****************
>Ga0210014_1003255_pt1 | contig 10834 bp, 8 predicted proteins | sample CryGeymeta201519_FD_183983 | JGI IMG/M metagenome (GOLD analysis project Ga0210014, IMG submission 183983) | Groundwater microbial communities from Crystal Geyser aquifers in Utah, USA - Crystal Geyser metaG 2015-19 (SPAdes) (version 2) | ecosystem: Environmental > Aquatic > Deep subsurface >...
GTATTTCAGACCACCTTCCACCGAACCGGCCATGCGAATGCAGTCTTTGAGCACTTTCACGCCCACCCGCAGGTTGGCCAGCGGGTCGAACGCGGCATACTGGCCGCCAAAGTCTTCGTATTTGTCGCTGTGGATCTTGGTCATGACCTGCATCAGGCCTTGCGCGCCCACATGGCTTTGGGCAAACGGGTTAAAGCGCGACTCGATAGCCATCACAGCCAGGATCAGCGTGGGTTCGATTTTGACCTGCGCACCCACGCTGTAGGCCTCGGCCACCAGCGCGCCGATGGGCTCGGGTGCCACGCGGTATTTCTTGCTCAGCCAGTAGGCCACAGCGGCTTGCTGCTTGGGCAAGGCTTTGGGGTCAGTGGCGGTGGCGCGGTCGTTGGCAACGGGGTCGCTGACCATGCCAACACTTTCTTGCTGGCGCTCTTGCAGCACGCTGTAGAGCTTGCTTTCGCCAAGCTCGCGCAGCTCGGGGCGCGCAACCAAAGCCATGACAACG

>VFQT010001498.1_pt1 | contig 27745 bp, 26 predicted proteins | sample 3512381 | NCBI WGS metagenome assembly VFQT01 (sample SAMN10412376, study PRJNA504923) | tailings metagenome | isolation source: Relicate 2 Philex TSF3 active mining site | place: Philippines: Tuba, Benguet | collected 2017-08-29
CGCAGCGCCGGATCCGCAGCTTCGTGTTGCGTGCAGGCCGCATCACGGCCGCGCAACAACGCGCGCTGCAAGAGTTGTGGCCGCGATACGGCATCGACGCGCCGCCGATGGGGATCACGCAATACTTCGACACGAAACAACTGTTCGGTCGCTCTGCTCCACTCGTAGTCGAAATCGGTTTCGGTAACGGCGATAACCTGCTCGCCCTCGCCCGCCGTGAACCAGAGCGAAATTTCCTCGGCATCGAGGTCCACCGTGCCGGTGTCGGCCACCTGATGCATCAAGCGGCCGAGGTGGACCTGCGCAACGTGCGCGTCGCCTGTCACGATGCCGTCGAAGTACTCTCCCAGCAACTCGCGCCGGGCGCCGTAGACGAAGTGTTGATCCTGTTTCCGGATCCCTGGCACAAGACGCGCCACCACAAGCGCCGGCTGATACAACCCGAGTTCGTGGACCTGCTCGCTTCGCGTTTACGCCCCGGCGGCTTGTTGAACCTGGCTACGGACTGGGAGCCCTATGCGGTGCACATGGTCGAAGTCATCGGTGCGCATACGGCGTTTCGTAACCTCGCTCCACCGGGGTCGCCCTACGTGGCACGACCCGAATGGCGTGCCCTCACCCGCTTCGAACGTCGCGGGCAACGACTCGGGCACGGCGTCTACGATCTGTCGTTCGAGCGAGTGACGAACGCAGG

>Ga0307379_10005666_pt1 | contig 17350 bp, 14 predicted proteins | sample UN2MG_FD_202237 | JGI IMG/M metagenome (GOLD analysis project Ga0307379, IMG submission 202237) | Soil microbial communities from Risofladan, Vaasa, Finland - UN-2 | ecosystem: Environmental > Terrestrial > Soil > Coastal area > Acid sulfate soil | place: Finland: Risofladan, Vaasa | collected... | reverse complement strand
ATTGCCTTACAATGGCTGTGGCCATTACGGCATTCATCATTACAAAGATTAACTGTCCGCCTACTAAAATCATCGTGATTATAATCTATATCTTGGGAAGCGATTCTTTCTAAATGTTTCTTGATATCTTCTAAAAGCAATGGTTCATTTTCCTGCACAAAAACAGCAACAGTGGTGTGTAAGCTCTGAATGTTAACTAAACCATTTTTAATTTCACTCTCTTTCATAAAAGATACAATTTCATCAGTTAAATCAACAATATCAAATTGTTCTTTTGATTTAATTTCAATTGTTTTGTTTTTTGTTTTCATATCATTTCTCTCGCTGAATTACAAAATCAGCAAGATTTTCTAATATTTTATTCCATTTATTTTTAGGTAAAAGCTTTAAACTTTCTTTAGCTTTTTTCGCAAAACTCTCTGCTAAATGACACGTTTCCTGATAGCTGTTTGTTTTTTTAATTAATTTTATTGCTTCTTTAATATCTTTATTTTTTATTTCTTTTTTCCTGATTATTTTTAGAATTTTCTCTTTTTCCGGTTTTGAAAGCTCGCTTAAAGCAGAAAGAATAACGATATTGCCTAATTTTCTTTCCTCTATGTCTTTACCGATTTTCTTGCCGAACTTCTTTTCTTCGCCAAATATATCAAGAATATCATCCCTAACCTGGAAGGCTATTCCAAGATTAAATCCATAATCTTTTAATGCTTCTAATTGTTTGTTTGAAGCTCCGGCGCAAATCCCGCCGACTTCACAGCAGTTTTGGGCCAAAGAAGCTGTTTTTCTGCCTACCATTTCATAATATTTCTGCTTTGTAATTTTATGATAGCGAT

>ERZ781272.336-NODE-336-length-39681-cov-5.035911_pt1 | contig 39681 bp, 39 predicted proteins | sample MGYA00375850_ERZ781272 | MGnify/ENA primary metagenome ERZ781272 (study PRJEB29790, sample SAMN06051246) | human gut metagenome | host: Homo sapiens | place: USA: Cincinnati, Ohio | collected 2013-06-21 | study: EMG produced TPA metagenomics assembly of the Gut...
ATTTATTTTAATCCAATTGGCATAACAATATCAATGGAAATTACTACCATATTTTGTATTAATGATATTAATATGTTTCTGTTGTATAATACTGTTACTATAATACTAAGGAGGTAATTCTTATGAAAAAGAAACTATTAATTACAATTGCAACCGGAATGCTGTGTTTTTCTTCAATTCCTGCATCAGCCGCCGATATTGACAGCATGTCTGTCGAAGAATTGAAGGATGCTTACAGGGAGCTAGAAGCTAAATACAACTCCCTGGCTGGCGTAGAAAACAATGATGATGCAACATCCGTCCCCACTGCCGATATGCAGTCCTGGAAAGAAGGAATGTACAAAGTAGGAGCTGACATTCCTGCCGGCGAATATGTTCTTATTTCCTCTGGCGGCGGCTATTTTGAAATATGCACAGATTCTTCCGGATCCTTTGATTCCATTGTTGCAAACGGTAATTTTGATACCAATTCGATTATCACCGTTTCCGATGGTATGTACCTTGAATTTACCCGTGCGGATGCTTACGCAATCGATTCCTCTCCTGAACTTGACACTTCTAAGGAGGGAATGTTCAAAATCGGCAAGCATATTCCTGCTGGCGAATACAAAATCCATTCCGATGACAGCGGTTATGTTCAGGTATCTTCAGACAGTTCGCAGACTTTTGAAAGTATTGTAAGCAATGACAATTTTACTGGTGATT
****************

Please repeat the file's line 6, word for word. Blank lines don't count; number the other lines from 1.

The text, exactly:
ATTGCCTTACAATGGCTGTGGCCATTACGGCATTCATCATTACAAAGATTAACTGTCCGCCTACTAAAATCATCGTGATTATAATCTATATCTTGGGAAGCGATTCTTTCTAAATGTTTCTTGATATCTTCTAAAAGCAATGGTTCATTTTCCTGCACAAAAACAGCAACAGTGGTGTGTAAGCTCTGAATGTTAACTAAACCATTTTTAATTTCACTCTCTTTCATAAAAGATACAATTTCATCAGTTAAATCAACAATATCAAATTGTTCTTTTGATTTAATTTCAATTGTTTTGTTTTTTGTTTTCATATCATTTCTCTCGCTGAATTACAAAATCAGCAAGATTTTCTAATATTTTATTCCATTTATTTTTAGGTAAAAGCTTTAAACTTTCTTTAGCTTTTTTCGCAAAACTCTCTGCTAAATGACACGTTTCCTGATAGCTGTTTGTTTTTTTAATTAATTTTATTGCTTCTTTAATATCTTTATTTTTTATTTCTTTTTTCCTGATTATTTTTAGAATTTTCTCTTTTTCCGGTTTTGAAAGCTCGCTTAAAGCAGAAAGAATAACGATATTGCCTAATTTTCTTTCCTCTATGTCTTTACCGATTTTCTTGCCGAACTTCTTTTCTTCGCCAAATATATCAAGAATATCATCCCTAACCTGGAAGGCTATTCCAAGATTAAATCCATAATCTTTTAATGCTTCTAATTGTTTGTTTGAAGCTCCGGCGCAAATCCCGCCGACTTCACAGCAGTTTTGGGCCAAAGAAGCTGTTTTTCTGCCTACCATTTCATAATATTTCTGCTTTGTAATTTTATGATAGCGAT